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The cpi and core inflation index

Imagine if you were driving a company truck across the country- you probably would care about things like the prices of available roadside food and motel rooms as well as the truck’s operating condition. However, the manager of the firm might have different priorities. He would care mostly about the truck’s on-time performance and much less so about the food you were eating and the places you were staying. In other words, the company manager would be paying attention to the production of the firm, while ignoring transitory elements that impacted you, but did not affect the company’s bottom line.

In a sense, a similar situation occurs with regard to measures of inflation. As we’ve learned, CPI measures prices as they affect everyday household spending. Well, a core inflation index    is typically calculated by taking the CPI and excluding volatile economic variables. In this way, economists have a better sense of the underlying trends in prices that affect the cost of living.

Examples of excluded variables include energy and food prices, which can jump around from month to month because of the weather. According to an article by Kent Bernhard, during Hurricane Katrina in 2005, a key supply point for the nation’s gasoline was nearly knocked out. Gas prices quickly shot up across the nation, in some places up to 40 cents a gallon in one day. This was not the cause of an economic policy but rather a short-lived event until the pumps were restored in the region. In this case, the CPI that month would register the change as a cost of living event to households, but the core inflation index would remain unchanged. As a result, the Federal Reserve’s decisions on interest rates would not be influenced. Similarly, droughts can cause world-wide spikes in food prices that, if temporary, do not affect the nation’s economic capability.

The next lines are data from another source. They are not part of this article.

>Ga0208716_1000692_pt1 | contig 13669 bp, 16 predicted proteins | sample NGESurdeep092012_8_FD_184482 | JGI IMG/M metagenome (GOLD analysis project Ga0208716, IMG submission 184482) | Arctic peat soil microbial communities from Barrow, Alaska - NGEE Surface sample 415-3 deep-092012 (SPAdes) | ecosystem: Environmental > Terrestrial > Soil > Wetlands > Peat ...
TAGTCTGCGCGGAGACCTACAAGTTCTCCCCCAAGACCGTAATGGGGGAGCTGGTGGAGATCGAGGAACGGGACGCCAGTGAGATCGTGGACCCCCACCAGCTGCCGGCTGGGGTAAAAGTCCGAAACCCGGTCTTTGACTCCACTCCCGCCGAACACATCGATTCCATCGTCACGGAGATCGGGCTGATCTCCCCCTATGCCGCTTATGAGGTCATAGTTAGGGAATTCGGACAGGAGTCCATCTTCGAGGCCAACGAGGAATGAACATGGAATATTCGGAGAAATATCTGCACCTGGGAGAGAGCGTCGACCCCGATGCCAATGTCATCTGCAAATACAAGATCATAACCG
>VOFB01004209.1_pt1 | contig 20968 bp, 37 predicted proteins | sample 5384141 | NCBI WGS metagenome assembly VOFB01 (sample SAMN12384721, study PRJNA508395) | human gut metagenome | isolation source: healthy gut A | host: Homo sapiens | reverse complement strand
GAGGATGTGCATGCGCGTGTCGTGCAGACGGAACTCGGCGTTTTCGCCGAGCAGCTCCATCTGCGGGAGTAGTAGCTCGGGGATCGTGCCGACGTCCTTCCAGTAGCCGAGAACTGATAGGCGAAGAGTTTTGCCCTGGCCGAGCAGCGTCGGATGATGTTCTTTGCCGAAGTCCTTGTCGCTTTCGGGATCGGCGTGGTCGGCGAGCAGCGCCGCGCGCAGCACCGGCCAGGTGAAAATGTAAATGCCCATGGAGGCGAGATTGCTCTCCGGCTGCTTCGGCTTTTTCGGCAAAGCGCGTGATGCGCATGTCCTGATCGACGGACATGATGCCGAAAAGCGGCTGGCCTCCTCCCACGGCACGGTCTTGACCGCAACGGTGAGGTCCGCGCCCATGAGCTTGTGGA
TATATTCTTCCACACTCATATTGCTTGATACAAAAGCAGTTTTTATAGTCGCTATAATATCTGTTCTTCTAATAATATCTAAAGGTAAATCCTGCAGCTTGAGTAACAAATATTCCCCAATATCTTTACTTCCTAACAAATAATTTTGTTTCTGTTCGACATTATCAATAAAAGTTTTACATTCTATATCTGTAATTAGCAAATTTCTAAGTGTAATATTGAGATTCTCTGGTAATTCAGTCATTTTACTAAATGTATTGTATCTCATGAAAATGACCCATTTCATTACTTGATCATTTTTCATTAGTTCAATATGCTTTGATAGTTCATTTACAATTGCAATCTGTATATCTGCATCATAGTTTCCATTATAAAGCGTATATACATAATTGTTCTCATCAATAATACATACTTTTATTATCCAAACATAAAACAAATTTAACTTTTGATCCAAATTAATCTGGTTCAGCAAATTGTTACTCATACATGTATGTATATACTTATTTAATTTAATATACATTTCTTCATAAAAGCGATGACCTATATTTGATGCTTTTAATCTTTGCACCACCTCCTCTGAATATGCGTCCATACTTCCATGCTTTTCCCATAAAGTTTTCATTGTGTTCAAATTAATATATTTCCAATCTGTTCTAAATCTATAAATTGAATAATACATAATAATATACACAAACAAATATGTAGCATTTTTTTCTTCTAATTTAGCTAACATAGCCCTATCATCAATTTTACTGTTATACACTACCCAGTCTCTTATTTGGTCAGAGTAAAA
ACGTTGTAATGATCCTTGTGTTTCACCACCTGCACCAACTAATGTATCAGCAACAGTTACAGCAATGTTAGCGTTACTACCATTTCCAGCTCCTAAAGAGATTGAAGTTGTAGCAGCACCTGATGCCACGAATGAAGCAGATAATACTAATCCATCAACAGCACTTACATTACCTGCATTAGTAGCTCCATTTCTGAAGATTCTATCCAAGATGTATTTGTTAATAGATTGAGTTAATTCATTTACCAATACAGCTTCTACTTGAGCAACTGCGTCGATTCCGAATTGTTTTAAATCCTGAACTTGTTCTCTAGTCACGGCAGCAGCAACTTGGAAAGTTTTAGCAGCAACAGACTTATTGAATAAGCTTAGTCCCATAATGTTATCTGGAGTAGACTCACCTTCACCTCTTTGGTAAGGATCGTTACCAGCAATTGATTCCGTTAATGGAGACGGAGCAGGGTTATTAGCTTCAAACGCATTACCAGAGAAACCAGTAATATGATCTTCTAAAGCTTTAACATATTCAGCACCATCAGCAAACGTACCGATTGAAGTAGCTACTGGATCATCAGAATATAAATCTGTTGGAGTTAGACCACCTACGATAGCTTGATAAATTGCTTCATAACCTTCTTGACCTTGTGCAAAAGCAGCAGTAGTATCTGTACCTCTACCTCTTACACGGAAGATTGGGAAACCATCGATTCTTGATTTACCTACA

As former Chairman of the Federal Reserve Ben Bernanke noted in 1999 about the core inflation index, “It provide(s) a better guide to monetary policy than the other indices, since it measures the more persistent underlying inflation rather than transitory influences on the price level.” Bernanke also noted that it helps communicate that every inflationary shock need not be responded to by the Federal Reserve since some price changes are transitory and not part of a structural change in the economy.

In sum, both the CPI and the core inflation index are important, but serve different audiences. The CPI helps households understand their overall cost of living from month to month, while the core inflation index is a preferred gauge from which to make important government policy changes.

Practical solutions for the substitution and the quality/new goods biases

By the early 2000s, the Bureau of Labor Statistics was using alternative mathematical methods for calculating the Consumer Price Index, more complicated than just adding up the cost of a fixed basket of goods, to allow for some substitution between goods. It was also updating the basket of goods behind the CPI more frequently, so that new and improved goods could be included more rapidly. For certain products, the BLS was carrying out studies to try to measure the quality improvement. For example, with computers, an economic study can try to adjust for changes in speed, memory, screen size, and other characteristics of the product, and then calculate the change in price after these product changes are taken into account. But these adjustments are inevitably imperfect, and exactly how to make these adjustments is often a source of controversy among professional economists.

Questions & Answers

using the aggregate supply - aggregate demand model , explain how out and prices are determined , will out vary or stay fix in long run ?
can you explain please
explain me too